Powered by
Reducing death rates from heart disease in Finland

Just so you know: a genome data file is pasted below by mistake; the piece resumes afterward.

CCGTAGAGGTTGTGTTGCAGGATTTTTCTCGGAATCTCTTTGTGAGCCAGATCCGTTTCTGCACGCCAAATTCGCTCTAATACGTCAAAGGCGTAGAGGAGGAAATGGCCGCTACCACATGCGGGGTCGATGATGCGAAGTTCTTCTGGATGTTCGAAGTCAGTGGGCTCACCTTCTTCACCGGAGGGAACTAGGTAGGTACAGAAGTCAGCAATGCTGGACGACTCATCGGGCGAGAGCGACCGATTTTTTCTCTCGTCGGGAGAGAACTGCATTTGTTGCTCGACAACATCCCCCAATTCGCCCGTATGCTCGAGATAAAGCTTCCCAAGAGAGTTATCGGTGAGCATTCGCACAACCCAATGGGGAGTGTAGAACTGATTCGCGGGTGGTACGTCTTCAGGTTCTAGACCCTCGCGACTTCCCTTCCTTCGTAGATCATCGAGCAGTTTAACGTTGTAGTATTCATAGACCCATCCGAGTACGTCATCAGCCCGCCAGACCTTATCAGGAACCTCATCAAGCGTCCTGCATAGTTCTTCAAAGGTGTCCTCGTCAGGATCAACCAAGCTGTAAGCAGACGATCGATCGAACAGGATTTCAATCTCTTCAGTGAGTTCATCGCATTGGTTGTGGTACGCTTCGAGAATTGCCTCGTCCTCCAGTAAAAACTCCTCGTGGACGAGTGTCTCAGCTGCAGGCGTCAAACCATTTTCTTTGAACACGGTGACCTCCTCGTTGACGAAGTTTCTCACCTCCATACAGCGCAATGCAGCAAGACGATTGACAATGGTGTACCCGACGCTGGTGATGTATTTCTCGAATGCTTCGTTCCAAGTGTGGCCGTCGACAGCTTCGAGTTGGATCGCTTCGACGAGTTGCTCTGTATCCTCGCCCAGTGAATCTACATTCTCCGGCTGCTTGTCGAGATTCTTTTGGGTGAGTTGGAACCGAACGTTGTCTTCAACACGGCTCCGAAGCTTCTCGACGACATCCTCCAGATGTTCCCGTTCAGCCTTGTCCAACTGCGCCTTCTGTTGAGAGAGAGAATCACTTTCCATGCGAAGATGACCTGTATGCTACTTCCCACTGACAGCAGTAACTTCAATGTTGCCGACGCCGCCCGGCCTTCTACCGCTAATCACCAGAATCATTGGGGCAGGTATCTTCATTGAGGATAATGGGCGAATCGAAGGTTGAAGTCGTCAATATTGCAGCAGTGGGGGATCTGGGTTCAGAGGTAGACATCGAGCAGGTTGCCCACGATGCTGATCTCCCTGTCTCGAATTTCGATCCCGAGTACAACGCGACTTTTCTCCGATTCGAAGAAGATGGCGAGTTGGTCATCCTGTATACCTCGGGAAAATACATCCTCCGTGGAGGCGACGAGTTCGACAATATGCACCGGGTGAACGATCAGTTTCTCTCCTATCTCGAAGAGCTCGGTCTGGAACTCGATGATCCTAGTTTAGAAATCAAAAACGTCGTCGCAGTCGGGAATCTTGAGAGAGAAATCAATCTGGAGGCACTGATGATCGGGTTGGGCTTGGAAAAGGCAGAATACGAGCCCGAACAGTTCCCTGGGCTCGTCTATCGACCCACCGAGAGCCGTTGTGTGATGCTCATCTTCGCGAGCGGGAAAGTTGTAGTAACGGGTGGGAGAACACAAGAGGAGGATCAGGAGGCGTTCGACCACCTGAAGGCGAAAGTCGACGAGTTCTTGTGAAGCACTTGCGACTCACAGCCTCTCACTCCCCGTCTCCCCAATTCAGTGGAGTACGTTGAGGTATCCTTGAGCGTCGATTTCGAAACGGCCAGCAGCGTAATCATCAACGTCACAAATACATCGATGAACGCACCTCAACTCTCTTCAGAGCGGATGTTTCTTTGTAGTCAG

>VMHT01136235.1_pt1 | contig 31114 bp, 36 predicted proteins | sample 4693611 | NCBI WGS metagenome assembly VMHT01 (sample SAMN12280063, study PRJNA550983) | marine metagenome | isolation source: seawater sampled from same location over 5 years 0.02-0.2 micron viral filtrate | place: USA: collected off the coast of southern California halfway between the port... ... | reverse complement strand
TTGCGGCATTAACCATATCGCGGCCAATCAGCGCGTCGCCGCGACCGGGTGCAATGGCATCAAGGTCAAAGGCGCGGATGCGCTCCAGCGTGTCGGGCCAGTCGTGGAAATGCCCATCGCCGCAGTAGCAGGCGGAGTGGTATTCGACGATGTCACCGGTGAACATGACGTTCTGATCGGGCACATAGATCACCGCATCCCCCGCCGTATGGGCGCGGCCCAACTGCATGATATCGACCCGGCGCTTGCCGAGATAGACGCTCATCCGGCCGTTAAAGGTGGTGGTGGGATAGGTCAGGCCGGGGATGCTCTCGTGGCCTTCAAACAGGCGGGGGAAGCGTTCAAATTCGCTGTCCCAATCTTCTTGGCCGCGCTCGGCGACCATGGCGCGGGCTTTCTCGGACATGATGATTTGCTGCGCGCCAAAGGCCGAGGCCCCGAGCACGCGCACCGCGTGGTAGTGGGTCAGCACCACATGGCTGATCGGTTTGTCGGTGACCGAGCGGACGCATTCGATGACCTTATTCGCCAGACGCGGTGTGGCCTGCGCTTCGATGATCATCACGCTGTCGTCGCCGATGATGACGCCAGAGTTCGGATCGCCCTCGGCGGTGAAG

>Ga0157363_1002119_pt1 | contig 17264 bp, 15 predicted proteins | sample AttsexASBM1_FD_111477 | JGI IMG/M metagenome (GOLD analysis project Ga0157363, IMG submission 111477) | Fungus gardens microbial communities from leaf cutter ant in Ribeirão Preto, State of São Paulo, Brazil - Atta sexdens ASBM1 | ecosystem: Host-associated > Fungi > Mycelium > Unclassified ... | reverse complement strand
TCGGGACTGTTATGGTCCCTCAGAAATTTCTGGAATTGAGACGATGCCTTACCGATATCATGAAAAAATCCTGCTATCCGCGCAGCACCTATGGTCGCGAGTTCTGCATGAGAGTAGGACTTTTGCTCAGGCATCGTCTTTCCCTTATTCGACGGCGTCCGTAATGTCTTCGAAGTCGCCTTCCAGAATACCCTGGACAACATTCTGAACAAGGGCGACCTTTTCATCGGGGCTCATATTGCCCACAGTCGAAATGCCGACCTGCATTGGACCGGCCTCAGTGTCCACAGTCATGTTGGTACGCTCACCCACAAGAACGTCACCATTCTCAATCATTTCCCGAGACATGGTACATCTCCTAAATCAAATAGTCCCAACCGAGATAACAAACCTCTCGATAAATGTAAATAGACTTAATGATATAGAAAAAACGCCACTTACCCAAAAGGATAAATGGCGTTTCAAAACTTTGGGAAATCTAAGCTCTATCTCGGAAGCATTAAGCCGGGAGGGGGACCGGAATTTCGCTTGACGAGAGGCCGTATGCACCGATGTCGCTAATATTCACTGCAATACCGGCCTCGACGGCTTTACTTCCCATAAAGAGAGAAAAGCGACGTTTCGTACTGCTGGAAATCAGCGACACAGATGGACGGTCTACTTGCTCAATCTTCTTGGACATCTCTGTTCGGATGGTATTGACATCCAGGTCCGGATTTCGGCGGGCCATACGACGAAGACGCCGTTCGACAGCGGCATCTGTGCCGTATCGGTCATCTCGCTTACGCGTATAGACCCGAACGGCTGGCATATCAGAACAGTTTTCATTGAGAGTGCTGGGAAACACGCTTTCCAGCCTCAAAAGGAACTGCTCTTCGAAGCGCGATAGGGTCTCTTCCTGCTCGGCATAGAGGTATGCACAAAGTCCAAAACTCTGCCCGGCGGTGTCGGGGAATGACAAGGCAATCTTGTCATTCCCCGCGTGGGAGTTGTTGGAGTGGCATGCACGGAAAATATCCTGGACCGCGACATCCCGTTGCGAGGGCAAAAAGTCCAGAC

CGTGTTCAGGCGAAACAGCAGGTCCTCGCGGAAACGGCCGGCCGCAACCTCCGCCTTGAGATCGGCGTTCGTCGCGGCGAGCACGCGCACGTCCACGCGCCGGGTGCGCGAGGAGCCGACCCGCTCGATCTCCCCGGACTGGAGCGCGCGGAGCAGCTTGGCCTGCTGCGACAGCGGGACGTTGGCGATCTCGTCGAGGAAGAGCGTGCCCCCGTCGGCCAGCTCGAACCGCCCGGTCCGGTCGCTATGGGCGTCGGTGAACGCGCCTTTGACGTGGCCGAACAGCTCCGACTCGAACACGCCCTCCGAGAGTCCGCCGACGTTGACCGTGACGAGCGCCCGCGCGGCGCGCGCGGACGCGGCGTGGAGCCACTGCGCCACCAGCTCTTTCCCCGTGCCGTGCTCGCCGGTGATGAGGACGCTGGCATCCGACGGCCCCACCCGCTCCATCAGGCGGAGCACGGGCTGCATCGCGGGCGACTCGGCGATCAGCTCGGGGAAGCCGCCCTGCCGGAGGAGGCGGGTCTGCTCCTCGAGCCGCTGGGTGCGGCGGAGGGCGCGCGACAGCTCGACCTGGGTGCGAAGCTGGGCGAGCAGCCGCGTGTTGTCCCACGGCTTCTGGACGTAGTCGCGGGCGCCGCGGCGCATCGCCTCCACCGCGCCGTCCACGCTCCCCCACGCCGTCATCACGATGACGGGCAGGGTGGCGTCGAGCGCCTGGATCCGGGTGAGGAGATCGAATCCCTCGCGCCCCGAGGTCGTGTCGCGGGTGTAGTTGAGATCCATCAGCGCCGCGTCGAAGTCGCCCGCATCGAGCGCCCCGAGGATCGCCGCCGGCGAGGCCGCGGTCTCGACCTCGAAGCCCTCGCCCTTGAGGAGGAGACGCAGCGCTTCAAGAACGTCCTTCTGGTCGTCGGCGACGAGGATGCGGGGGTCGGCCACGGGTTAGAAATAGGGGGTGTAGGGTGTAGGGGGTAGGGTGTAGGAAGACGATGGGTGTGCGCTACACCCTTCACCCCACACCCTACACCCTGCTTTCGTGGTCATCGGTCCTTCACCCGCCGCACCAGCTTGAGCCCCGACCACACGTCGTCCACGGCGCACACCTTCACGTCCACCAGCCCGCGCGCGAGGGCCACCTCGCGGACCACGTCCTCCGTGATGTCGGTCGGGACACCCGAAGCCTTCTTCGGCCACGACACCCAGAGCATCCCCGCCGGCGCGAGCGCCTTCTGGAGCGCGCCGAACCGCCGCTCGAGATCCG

In the 1970s, Finland had the world’s highest death rate from cardiovascular disease. This was largely a result of widespread and heavy tobacco use, high-fat diet and low vegetable intake. In response to local concerns, a large-scale community-based intervention was organized, involving consumers, schools, and social and health services. It included legislation banning tobacco advertising, the introduction of low-fat dairy and vegetable oil products, changes in farmers’ payment schemes (linking payment for milk to protein rather than fat content), and incentives for communities achieving the greatest cholesterol reduction. Death rates from heart disease in men have been reduced by at least 65%, and lung cancer death rates in men have also fallen. Greatly reduced cardiovascular and cancer mortality has led to greater life expectancy – approximately seven years for men and six years for women.